This paper describes a novel approach for autonomous and incremental learning of motion pattern primitives by observation of human motion. Human motion patterns are abstracted into a dynamic stochastic model, which can be used for both subsequent motion recognition and generation, analogous to the mirror neuron hypothesis in primates. The model size is adaptable based on the discrimination requirements in the associated region of the current knowledge base. A new algorithm for sequentially training the Markov chains is developed, to reduce the computation cost during model adaptation. As new motion patterns are observed, they are incrementally grouped together using hierarchical agglomerative clustering based on their relative distance in the model space. The clustering algorithm forms a tree structure, with specialized motions at the tree leaves, and generalized motions closer to the root. The generated tree structure will depend on the type of training data provided, so that the most specialized motions will be those for which the most training has been received. Tests with motion capture data for a variety of motion primitives demonstrate the efficacy of the algorithm.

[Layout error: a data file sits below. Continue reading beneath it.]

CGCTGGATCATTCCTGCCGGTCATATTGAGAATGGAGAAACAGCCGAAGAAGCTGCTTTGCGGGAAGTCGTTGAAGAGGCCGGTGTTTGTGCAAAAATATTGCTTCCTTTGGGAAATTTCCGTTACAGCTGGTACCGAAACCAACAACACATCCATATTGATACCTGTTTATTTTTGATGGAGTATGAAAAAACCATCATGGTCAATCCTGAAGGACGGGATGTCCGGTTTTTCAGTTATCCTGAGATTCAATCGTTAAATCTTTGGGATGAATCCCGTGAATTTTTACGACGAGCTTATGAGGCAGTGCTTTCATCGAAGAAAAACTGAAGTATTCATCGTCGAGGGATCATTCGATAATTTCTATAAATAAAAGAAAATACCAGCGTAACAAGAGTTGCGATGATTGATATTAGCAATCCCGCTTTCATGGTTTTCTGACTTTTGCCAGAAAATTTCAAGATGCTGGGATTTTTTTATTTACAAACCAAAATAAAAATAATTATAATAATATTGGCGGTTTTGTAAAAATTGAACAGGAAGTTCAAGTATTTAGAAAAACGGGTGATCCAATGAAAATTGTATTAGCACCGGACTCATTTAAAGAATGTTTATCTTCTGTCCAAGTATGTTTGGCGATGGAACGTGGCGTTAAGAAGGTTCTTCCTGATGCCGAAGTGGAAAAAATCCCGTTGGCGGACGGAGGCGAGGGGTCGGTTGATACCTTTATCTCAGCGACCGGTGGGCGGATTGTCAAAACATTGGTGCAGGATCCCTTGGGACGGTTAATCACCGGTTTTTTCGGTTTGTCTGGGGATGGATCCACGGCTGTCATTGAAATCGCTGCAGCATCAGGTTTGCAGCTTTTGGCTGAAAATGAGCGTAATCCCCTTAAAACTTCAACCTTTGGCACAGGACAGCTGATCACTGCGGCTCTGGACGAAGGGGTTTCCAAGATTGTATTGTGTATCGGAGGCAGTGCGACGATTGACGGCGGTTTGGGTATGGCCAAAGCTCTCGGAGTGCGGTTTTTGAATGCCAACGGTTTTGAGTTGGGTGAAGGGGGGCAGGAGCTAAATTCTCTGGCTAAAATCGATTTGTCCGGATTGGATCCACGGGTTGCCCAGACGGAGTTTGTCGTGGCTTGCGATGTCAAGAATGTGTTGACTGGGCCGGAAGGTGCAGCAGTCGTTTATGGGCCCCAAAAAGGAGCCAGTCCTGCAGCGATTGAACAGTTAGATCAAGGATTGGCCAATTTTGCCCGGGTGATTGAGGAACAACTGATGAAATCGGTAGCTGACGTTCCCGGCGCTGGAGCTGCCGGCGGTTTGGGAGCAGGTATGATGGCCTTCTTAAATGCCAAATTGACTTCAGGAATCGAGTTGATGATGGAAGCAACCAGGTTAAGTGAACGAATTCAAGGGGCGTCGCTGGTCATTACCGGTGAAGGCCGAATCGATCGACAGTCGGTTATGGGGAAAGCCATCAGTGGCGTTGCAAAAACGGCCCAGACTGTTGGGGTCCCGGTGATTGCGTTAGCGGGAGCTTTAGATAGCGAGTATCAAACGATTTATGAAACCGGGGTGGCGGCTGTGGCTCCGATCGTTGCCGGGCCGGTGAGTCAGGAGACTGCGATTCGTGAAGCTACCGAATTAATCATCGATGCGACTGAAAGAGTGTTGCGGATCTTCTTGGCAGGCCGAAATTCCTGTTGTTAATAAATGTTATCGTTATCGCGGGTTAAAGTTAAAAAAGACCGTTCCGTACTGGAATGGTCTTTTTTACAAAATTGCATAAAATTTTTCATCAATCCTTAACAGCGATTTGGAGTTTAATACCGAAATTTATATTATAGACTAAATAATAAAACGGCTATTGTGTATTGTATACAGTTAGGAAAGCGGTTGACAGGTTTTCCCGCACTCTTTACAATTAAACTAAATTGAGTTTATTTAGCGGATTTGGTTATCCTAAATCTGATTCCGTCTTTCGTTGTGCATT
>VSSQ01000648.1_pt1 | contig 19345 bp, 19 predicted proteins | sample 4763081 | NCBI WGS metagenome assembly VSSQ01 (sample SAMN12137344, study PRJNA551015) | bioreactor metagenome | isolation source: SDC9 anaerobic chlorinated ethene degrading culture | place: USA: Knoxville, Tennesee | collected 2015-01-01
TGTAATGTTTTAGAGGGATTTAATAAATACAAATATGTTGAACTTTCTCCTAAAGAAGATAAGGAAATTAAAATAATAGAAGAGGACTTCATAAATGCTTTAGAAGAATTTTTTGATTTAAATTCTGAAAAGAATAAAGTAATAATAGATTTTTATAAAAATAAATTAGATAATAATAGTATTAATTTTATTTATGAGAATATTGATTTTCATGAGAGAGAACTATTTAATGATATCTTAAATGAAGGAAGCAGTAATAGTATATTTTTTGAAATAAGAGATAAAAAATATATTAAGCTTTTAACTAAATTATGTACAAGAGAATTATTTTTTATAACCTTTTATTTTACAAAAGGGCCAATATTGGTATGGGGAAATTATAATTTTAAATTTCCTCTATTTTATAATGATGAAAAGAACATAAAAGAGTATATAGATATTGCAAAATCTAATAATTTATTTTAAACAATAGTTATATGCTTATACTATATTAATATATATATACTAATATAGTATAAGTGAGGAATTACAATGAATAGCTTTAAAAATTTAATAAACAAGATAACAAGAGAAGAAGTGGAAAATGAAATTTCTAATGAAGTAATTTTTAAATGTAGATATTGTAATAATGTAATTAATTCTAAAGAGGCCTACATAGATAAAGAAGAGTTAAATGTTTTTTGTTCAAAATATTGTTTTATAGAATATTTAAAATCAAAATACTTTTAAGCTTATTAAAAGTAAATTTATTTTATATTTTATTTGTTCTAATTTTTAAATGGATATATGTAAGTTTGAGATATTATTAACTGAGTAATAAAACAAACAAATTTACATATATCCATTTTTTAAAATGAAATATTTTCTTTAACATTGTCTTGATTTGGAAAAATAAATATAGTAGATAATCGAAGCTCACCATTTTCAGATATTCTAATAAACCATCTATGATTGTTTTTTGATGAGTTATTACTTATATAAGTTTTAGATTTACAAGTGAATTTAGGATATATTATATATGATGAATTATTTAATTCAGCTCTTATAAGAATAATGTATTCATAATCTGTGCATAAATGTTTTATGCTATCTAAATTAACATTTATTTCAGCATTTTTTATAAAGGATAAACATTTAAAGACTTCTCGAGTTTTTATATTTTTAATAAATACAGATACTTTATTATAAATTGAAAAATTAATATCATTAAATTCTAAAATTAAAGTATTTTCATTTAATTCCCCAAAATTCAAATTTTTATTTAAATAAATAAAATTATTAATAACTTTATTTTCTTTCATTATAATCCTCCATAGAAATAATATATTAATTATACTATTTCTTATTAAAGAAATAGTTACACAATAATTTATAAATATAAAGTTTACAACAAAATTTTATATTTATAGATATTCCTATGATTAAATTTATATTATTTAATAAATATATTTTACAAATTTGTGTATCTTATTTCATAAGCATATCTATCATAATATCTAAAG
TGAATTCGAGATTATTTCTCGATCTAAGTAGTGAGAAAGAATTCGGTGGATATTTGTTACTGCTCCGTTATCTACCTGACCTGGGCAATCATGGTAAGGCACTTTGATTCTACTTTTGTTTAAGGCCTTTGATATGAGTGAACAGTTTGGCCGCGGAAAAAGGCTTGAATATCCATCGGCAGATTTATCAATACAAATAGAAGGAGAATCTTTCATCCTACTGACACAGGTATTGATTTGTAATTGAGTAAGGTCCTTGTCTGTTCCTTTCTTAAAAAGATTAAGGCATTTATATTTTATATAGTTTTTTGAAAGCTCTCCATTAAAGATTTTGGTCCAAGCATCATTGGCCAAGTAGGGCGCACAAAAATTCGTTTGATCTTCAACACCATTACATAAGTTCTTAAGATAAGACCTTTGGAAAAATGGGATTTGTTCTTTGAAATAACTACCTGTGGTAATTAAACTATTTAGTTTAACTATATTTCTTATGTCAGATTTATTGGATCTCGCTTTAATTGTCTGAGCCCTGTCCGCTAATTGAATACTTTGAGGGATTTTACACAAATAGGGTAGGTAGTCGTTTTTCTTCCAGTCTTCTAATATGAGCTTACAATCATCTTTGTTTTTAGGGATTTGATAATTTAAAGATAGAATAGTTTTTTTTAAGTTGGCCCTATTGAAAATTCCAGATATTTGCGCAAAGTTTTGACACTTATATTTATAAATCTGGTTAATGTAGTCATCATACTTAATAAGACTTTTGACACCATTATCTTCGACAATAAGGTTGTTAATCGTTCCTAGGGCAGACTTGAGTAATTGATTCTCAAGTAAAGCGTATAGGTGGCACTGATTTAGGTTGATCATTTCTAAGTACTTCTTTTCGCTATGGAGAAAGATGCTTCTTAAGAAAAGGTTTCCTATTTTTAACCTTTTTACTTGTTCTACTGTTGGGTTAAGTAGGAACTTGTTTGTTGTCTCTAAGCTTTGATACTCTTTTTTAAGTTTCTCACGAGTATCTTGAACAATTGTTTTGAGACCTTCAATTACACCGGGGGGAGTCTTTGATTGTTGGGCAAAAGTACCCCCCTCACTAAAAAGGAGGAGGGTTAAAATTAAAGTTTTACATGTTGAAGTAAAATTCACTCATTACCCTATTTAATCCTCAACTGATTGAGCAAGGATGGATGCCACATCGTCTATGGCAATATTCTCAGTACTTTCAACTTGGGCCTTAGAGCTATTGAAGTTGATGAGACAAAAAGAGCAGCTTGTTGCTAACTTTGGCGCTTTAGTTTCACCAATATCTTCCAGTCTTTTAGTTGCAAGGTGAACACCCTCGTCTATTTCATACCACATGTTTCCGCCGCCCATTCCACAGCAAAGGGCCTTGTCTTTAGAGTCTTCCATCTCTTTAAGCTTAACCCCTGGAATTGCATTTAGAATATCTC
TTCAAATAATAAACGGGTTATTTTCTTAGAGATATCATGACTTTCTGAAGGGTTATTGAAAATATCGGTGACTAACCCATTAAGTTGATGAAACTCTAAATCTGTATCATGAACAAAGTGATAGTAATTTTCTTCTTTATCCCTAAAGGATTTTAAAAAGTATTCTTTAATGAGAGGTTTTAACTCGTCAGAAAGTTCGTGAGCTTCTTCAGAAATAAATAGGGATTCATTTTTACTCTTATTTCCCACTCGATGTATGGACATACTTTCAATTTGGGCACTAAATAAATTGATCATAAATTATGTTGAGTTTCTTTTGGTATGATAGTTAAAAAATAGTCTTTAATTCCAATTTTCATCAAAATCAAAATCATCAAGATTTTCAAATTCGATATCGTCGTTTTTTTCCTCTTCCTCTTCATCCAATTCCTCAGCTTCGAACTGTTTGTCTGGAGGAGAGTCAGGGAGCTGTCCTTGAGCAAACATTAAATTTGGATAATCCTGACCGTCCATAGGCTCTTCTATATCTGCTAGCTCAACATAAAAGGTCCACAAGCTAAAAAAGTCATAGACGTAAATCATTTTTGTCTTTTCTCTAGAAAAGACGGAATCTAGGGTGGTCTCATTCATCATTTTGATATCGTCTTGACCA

- Cognitive robotics
- Computer vision
- Human-centred and life-like robotics
- Humanoid robots
- Learning and adaptive systems
- Sensing and perception
- Social spaces and facial expressions